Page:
In this first embodiment, a cylindrical sleeve 26 forms a radially outermost wall of the chambers 14 a, 14 b and 14 c. The sleeve is made of metal and is suitable for mechanical fixing to the support body fore and aft of each the chambers.
In order to provide a gas tight seal, referred to as the primary seal of the arrangement (as will be discussed later) the sleeve 26 is crimped 28 into annular grooves 30 which are provided in the radially outer surfaces of the annular wall portions fore 32 and aft 34 of the chamber 14 a. The crimping technique is ideally also used, fore and aft of each of the chambers, including 14 b and 14 c. However, it is likely that a single crimp between chambers will suffice because the cartridge itself, during use in a firearm, is surrounded and supported by a breech or similar structure (not shown). In an alternative arrangement, O-ring type seals may be provided between the outer faces of the annular wall portions and the cylindrical sleeve forming the outer wall in order to seal the propellant chambers.
The breech of the firearm will be specifically shaped and constructed so as to steady the cartridge during firing, such as described later in relation to
The breech will also envelope the cylindrical walls of the cartridge assembly and assist the sleeve to resist the outward movement, particularly at the primary seals, that they will experience as a result of the rapid expansion of gases after ignition of the propellant 12 in the chamber 14 thus formed. Force in a direction along the barrel acting on the cartridge upon closure of the surrounding and supporting breech together with the taper shape of the support body generate a radial compression force enveloping the cartridge. This radial force assists the primary seals resist the relatively massive expansionary forces of the gases produced by the combustion of the propellant 12. For example, the radial force on the outer wall (i.e. sleeve 26) further assists the outer wall resist the outward movement at the primary seals. This radial force also further assists the outer wall (i.e. sleeve 26) provide the containment barrier for the products of gaseous expansion of propellant.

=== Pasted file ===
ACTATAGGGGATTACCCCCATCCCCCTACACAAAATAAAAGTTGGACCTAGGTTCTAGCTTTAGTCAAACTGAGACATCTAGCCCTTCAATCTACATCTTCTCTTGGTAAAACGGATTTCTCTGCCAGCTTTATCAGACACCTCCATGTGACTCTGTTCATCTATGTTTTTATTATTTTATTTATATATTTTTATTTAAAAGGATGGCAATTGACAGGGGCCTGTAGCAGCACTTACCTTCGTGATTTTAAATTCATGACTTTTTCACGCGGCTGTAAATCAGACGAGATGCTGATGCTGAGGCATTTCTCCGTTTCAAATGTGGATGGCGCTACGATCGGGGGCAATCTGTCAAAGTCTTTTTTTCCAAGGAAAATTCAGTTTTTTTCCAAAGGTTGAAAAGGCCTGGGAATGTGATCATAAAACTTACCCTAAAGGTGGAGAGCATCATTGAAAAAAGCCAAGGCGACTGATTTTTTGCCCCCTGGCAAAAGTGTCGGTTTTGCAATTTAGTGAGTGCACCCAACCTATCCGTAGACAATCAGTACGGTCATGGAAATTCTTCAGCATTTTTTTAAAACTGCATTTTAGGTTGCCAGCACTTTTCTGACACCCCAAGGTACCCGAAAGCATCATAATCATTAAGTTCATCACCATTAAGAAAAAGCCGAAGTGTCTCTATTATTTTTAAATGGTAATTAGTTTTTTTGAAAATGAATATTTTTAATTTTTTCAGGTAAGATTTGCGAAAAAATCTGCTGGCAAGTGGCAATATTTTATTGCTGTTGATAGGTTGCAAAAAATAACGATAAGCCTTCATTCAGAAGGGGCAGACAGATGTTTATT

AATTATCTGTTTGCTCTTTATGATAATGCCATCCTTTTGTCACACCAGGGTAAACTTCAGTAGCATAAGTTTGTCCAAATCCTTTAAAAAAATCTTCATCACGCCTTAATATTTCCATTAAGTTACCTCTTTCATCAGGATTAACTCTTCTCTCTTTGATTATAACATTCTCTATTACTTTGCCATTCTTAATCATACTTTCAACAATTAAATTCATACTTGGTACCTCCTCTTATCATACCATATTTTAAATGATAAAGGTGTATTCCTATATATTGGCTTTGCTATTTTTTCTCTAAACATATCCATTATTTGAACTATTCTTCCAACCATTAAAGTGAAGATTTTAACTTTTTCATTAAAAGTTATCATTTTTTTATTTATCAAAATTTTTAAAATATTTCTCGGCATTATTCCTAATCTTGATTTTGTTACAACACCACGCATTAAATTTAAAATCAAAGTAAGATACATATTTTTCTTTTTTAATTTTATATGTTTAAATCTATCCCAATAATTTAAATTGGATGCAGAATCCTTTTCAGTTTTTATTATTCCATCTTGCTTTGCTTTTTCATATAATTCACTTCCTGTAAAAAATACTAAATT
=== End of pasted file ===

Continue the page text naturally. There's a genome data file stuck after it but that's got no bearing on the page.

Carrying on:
In another embodiment, not depicted, the outer wall may be integrally formed with the support body, i.e. the same metal as the support body will form the cylindrical outer wall of the cartridge assembly. Access to the chambers for placement of the propellant is dependent on the type of propellant to be used in the cartridge. It is possible to provide a salable aperture in the outer wall through which the propellant can be inserted into the chamber along with a suitable ignition means.
The ignition means has not been specifically described since it is a matter of choice dependent again on the propellant to be used in the cartridge assembly, but may include for example a primer. In one arrangement, primers for the propellant charge in each chamber may be triggered externally via salable apertures (not shown) provided in the outer wall of the cartridge. The apertures allowed 20 mm “Cannon” electric primers inserted into a breech unit to fire into the propellant thereby providing ignition for the propellant as required.